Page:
ADPH shifting strategies in COVID-19 response
MONTGOMERY, Ala. (WSFA) - The Alabama Department of Public Health says it is shifting how it monitors COVID-19 as part of its response strategy to the pandemic.
ADPH says it will begin shifting from an emergency response to one that minimizes the daily disruptions of Alabamians’ everyday lives.
“While COVID-19 can still cause harm or change in unpredictable ways, we now have the tools and knowledge to manage and live with the virus,” ADPH said in a release.
ADPH has identified four core principles for its next stage in managing the pandemic:
- Empowering Individuals- As people return to their everyday routines, they need to make informed decisions on how to protect themselves and their families, focusing on protecting those most vulnerable to serious illness.
- Maintaining Health System Capacity- ADPH will continue coordinating with the healthcare community to preserve healthcare system capacity in the event of future surges. Healthcare providers must meet the needs of those with COVID-19 and anyone needing care, whether for cancer, heart disease, or an injury.
- Collaborating with Local Partners- A central tenet of ADPH’s strategy has been to develop partnerships with local health departments, healthcare professionals, community leaders, businesses, advocacy groups, and many other local, state, and federal entities to Alabama’s COVID-19 response. Partners will support resilience and speed recovery.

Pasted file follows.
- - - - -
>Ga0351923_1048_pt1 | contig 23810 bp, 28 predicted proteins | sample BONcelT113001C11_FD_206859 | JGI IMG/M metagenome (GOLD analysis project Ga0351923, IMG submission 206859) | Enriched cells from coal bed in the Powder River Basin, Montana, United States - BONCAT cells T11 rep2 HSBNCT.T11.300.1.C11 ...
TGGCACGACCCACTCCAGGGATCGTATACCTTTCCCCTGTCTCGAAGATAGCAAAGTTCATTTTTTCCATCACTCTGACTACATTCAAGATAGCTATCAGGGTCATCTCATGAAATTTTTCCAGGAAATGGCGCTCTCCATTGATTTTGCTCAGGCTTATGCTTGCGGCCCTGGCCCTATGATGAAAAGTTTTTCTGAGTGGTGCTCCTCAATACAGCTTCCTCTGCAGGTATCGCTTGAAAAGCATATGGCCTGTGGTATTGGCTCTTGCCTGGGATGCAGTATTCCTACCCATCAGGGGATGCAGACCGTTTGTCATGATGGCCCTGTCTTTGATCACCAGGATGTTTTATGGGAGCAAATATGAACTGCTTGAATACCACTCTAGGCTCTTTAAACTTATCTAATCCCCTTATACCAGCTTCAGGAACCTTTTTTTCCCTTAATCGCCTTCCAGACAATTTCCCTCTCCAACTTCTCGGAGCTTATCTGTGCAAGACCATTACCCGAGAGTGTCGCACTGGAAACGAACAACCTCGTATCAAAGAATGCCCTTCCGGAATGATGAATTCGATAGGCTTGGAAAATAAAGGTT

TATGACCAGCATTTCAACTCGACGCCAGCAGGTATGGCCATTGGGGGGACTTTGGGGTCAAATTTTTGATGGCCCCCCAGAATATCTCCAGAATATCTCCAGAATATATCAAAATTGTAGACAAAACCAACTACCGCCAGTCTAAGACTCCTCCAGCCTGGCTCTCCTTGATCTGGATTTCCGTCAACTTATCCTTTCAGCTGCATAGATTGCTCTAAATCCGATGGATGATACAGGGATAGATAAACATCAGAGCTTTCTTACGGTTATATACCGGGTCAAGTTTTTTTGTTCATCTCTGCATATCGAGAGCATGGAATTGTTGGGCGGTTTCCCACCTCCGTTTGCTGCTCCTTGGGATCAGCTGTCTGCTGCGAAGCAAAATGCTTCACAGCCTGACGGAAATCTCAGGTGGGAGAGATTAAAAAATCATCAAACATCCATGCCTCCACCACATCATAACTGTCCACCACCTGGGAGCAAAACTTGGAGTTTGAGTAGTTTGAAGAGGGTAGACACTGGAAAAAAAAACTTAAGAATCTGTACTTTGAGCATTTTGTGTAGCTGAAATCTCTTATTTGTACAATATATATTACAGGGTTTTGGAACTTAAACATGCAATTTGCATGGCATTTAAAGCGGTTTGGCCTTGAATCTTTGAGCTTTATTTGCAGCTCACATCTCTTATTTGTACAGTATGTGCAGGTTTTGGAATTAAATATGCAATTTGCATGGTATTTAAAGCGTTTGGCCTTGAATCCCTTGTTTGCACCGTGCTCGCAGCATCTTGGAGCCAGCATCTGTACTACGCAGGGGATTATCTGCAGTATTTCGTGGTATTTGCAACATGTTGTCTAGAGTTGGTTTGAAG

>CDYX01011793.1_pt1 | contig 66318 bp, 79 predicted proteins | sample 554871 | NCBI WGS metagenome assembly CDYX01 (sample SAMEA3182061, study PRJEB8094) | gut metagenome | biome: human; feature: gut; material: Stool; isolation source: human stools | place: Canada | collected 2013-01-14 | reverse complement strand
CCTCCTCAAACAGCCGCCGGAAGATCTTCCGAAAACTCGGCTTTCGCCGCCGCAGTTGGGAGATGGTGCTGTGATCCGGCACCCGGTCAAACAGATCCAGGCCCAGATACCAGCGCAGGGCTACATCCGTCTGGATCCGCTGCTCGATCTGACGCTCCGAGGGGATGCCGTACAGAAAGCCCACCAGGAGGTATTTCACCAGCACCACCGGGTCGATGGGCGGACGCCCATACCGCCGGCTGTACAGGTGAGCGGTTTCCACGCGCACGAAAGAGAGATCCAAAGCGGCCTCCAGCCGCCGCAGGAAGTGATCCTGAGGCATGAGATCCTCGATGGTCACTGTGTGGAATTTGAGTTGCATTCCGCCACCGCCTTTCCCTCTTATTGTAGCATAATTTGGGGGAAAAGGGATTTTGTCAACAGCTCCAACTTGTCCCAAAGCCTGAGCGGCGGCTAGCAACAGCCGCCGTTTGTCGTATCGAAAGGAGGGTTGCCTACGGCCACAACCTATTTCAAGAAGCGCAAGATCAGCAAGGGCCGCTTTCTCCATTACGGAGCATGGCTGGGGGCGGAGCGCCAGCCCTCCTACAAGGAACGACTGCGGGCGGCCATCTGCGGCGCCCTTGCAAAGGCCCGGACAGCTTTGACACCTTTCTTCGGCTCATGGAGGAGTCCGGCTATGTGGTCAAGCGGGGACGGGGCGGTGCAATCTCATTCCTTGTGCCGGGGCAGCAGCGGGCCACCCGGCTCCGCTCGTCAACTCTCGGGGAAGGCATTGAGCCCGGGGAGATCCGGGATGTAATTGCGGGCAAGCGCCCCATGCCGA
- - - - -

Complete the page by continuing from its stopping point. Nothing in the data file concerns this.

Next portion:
- Prioritizing Equity- ADPH will continue to ensure equitable access to the information and tools people need to best protect against COVID-19. This work begins with our ongoing commitment to data transparency by race, ethnicity, gender, age, and geography and using that data to drive policy and action. In addition, Alabama will continue to direct its resources to communities most at risk from COVID-19, including historically marginalized populations, people with disabilities, and older Alabamians.
As the state moves into the next phase of the pandemic, ADPH says some metrics no longer meet the public’s current needs. For instance, with the rise of antigen testing, the metric for percent positive tests becomes less reliable.
The CDC weekly map categorizing counties as low, medium, or high transmission better provides the community with knowledge to take the appropriate steps to stay safe, ADPH said.
In addition to ongoing pandemic monitoring, ADPH says it is also focusing on addressing chronic underfunding within the state’s public health care system.
“While Alabamians have demonstrated resiliency, support will be needed to recover stronger,” ADPH said, adding that the department will focus on priorities grounded in whole-person health, driven by equity, and responsive to the lessons learned response.
“Together, we can create the best opportunity to support health and wellbeing for all Alabamians,” ADPH added.
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